Summer’s here and strong sun in Hawaii means higher risk for skin problems, but which sunscreens really work, especially on children and people with sensitive skin? The Environment Working Group (EWG) recently released its ratings of beach and sport sunscreens.
EWG reviewed over 500 products and found only a few sunscreens worthy of top marks, including Badger Sunscreen for Face and Body Unscented SPF 30, California Baby Sunscreen Lotion Unscented SPF 30 and UV Natural Sunscreen SPF 30+. The best sunscreens share a few factors common, according to their website:
Our top-rated sunscreens all contain the minerals zinc or titanium. They are the right choice for people who are looking for the best UVA protection without any sunscreen chemical considered to be a potential hormone disruptor. None of the products contain oxybenzone or vitamin A and none are sprayed or powdered.
What Doesn’t Work
The EWG took its ratings of sunscreens and created a list of the worst products as well, a sunscreen hall of shame. Products at the bottom of their list include Banana Boat Baby Max Protect SPF 100, Peter Thomas Roth Instant Mineral Powder SPF 30 and Hawaiian Tropic Baby Creme Lotion SPF 50. The EWG especially scorns products claiming UVA protection that don’t deliver as well as powder products.
Coming Soon: New FDA Regulations on UVA Sunscreen
The FDA has been hashing out new guidelines for sunscreens since 2007. Currently UVB, the sun’s burning rays, are labelled using the SPF (sun protection factor) system. If a sunscreen claims SPF 30, that means that it takes 30 times as long to burn as it would without sunscreen. For example, a person who burns in five minutes unprotected would burn in 150 minutes wearing an SPF 30 sunscreen.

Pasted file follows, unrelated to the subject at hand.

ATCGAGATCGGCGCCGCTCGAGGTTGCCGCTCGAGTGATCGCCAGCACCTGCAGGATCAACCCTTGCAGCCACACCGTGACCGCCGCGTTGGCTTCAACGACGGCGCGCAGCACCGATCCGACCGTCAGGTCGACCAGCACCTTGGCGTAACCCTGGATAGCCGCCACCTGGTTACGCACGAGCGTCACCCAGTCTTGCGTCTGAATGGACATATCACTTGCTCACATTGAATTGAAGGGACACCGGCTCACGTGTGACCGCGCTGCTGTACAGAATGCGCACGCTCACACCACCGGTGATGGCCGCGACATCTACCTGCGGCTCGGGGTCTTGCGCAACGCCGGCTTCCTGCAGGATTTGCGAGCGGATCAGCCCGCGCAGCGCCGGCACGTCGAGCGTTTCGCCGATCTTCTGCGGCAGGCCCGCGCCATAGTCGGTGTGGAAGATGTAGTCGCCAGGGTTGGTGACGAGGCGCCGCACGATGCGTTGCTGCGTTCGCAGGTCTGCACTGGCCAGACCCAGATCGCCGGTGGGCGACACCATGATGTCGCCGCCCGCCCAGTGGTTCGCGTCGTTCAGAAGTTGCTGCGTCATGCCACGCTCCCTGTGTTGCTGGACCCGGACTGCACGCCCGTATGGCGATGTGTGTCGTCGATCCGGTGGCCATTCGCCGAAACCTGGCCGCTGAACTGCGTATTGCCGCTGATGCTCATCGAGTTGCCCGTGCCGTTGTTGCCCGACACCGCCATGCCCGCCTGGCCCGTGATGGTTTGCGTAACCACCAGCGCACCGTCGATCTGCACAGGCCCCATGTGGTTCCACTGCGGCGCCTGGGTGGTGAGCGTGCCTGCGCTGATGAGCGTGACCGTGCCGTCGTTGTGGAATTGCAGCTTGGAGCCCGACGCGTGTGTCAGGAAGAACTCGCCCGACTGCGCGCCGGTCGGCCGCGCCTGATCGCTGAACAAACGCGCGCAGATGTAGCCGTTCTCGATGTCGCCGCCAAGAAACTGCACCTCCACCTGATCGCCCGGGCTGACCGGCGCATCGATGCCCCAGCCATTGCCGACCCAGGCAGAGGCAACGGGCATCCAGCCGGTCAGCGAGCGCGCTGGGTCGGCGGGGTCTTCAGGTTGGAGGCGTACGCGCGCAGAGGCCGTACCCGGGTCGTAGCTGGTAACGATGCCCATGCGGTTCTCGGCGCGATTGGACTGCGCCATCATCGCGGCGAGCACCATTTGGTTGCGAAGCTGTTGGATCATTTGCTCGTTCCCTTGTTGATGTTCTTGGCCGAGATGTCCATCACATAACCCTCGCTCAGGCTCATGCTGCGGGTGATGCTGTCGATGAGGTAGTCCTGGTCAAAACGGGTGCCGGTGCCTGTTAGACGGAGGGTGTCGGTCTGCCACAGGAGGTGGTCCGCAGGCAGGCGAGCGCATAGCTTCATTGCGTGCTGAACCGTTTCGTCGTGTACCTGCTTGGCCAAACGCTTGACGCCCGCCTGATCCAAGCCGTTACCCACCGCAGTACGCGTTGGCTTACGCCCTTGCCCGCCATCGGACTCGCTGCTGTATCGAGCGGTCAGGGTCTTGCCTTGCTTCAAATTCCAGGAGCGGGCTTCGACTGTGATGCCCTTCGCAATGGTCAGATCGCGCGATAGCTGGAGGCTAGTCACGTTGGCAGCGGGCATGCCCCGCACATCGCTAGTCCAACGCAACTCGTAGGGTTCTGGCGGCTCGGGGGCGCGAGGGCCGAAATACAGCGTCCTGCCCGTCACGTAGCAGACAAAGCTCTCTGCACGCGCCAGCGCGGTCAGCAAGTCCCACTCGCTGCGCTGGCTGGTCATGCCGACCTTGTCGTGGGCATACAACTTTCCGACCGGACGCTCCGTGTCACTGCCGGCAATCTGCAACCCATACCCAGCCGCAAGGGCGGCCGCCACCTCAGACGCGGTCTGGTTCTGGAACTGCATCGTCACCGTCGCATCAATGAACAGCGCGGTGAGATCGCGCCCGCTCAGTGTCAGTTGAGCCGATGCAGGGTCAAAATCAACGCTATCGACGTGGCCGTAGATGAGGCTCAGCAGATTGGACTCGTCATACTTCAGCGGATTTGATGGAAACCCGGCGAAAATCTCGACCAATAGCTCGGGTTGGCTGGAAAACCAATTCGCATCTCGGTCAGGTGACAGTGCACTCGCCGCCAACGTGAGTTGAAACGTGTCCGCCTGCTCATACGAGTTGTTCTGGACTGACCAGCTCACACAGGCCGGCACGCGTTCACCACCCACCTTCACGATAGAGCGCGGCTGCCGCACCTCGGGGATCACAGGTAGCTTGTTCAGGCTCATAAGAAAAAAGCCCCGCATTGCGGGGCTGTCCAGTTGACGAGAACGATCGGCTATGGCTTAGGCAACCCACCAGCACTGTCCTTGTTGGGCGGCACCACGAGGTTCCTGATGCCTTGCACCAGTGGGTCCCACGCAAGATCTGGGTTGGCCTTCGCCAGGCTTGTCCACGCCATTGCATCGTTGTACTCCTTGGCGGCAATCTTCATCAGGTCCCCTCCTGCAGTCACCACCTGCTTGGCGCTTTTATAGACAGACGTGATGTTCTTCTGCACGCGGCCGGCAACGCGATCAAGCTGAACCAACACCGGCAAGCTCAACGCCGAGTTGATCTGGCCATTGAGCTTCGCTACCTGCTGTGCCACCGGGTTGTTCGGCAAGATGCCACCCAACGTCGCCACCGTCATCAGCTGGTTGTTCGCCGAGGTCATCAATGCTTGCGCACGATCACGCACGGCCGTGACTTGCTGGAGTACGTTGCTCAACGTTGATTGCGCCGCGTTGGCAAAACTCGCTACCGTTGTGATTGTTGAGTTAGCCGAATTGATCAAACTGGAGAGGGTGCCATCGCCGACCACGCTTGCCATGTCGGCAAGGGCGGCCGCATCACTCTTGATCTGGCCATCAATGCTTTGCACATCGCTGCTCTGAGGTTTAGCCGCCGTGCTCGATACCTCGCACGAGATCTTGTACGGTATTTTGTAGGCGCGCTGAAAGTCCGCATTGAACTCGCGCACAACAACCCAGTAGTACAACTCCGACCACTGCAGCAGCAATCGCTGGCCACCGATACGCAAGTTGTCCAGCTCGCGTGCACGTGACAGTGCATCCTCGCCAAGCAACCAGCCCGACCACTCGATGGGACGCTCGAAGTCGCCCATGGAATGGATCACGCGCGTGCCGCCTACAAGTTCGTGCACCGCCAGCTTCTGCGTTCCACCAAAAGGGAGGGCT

The problem is lack of a clear standard for labeling protection from UVA radiation, the kind that causes many cancers. Sunscreens will say on the package if they contain UVA protection, but their is no clear way for consumers to know exactly how much UVA protection the product actually contains. So the proposed guidelines would label UVA protection with a star rating system, where one star is the lowest and five stars the highest.
But the problem with the star rating system is that most dermatologists agree that the amount of UVA protection represented by three stars under the new rules is really the safe minimum. European regulators recognized this minimum and have taken a different approach to UVA labeling in sunscreens. In 2008, they established a safe minimum below which a product cannot claim UVA protection.
Today on KQED the program, Forum, aired a discussion of the issue of which sunscreens work best and what the proposed labeling to UVA protection really mean. The archived program is available here.